Every time someone calls me a snob (something of a thrice a week phenomenon at its slowest), I mutter to myself: “diner coffee.”
That’s right. I’ve travelled. I’ve tasted. Hell, I even lived in Seattle. You can have your espresso-based drinks with foamy whatever-milk. Give me a steaming mug of American diner coffee. In fact, give me 3 mugs of it. No milk. I like it best when I don’t even know my mug is being filled and I can pretend its one loooong cup of coffee.
M and I were on the Jersey Shore this weekend with some friends when I fell upon this:I don’t know what makes diner coffee Jersey-style, but I do know this stuff is roasted in Asbury Park, which brings me one step closer to Springsteen. (Asbury Park, by the way, is definitely worth a visit, even if you don’t worship at the shrine of Bruce.)
The last time I was on the Shore, I ended up on TV. This time I found some coffee. I’m brewing a cup of it in the French press this morning.
Once you’ve packed what you think are the entire contents of your home, the second step of summer road tripping (if you survived the car ride), is the trip to Home Goods to buy the things you thought would be in your rented cottage, but aren’t: BEDDING.
Last night at 10.30 pm, when the kids were already a hot mess, we discovered that even know there was a quilt on every bed, there was nothing under the quilt. We made do with what we could find last night and huddled together for warmth, but this morning M. took the boys fishing and the girls and I headed to Home Goods. We thought about Walmart, but it was 20 miles away, and it’s Walmart.
And Walmart, while it has its uses, does not provide your children the opportunity of waiting in the mile-long checkout line and finding things like this to beg you to buy:What the hell would I even do with that?
Or, Dear Lord, this: Once they have declared you the meanest mother on earth, you shuffle to the checkout, pay and leave. You may not have two sets of press-on nails, but at least you’ll all be warmer tonight.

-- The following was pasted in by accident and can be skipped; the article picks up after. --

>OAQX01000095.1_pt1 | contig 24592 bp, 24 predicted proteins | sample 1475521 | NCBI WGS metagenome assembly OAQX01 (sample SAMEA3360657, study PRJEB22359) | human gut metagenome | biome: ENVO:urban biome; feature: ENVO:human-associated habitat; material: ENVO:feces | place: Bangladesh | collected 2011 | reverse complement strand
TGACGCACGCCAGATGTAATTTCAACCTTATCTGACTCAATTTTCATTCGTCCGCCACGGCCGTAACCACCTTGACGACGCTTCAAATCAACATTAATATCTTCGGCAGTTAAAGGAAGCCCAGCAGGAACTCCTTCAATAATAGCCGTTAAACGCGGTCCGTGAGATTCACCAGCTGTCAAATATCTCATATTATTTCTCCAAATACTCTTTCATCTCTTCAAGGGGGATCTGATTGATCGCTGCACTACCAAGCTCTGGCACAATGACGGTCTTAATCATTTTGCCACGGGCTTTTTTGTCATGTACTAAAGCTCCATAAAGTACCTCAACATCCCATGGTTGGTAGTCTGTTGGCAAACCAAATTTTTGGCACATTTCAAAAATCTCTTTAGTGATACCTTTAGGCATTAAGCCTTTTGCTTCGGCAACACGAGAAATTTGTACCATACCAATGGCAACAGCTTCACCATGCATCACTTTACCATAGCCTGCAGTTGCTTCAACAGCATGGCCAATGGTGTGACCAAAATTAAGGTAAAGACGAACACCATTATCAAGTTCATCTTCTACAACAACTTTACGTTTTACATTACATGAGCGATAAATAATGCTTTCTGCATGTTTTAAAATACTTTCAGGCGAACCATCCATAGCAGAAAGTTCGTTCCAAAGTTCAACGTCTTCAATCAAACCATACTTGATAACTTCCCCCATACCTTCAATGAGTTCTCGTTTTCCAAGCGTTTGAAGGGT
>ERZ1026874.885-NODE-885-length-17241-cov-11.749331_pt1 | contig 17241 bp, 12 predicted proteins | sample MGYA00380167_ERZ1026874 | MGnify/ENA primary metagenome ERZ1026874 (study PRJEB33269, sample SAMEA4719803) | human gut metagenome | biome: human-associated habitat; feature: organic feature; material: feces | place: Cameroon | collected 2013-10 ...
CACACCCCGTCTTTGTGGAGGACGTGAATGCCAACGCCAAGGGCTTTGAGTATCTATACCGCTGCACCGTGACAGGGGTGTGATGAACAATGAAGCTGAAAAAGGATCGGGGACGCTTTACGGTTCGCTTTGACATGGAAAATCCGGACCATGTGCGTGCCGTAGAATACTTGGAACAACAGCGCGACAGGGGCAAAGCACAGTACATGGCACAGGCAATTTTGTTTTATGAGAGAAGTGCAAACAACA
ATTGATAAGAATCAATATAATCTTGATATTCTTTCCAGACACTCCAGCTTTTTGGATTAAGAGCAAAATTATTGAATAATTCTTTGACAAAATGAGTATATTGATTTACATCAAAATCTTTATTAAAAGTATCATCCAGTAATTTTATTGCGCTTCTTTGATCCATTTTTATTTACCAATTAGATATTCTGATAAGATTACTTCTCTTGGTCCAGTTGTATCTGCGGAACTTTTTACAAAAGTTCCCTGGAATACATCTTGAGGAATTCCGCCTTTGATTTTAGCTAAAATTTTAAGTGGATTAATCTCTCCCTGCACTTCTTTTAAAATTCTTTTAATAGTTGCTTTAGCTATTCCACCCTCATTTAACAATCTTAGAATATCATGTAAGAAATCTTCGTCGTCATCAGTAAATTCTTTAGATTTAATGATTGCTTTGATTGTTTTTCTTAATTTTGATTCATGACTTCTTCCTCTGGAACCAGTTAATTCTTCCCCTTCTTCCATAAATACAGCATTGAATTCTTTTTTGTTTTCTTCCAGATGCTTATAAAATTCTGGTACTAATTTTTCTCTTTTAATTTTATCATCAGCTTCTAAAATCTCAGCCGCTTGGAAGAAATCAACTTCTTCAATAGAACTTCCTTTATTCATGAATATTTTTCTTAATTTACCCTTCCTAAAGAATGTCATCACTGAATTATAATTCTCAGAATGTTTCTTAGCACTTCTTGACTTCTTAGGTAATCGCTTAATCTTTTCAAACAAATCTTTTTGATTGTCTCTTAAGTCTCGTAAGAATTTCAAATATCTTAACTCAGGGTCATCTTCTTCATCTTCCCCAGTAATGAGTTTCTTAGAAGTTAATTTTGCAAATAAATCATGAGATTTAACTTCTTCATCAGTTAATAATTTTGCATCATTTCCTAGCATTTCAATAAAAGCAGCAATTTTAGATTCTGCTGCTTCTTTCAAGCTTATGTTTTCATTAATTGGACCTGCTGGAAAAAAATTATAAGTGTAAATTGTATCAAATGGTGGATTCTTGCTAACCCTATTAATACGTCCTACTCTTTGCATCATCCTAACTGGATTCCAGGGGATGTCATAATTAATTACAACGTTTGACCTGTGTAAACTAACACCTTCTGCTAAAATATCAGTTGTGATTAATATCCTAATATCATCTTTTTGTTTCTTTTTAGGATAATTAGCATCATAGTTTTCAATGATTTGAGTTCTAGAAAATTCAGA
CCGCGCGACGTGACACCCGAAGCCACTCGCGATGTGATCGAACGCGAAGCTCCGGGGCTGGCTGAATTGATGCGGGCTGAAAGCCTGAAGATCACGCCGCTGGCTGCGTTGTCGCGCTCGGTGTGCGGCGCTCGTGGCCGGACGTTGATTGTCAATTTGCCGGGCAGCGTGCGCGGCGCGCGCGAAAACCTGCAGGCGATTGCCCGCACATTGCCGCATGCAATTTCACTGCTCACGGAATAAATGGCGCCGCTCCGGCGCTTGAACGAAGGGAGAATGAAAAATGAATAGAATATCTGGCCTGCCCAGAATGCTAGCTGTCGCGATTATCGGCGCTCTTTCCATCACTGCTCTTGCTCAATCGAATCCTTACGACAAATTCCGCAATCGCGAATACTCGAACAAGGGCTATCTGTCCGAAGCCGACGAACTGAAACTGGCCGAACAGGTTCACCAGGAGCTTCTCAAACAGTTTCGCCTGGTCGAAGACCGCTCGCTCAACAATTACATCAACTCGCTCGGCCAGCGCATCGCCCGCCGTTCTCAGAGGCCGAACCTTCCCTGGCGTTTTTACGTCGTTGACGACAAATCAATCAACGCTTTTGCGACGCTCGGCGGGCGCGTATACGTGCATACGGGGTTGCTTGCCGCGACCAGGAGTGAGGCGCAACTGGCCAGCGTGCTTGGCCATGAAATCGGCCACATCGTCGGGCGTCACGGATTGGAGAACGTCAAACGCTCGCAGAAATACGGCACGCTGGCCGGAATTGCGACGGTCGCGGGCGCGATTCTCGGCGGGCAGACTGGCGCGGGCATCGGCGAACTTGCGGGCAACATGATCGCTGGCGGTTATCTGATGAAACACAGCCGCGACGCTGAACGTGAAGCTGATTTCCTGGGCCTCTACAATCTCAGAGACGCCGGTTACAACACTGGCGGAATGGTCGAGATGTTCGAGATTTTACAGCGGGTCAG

It’s never as much fun driving home. We are all a bit deflated. We have none of the anticipation that propelled our way out … ten days ago. We have seen all the movies on our devices many times over. We are running out of food, on the last dregs of our supplies. We are grating on each other’s nerves. Sort of like the Donner Party. But not.
I brought our last pack of frozen cold cuts for the trip but forgot to defrost them. Here they are sunning themselves on the dashboard.
(Loud child in the way back: I cannot currently attend to you. I am blogging. Hush.)
It seems we have all been together forever. Other than M, I can’t remember the last time I spoke to someone I didn’t birth.
It seems that everyone is peeing a lot more than usual.
It seems that I didn’t fully clean off all of Sidney’s puke off my t-shirt.
It seems we are subsisting on Pirate Booty and stale water.
It seems that I have not explained to these children the importance of silence during a Springsteen song.
It seems like I might need a vacation from this vacation.
Here are a few things I have learned in the three days of summer vacation we have had thus far:
1. If you let your kids do all the work at the Apple Store, you will be less hassled. To them, the people behind the bar really ARE geniuses.
2. No matter what a child says while you are all piled into the effing minivan listening to craptastic Top Forty music (why the caps?), a song that was popular last summer is NOT an oldie.
3. It’s ok to fall asleep in all your clothes, and a dirty apron. Believe me.
4. Taking selfies of yourself with your seven year old daughter will not make you feel good about your skin.
5. Planning a six hour (plus?) road trip to Montreal may have seemed like a really good idea at the time, but 48 hours before the trip, it will seem like the absolute worst idea you have ever had.
6. Six hours is a really long time.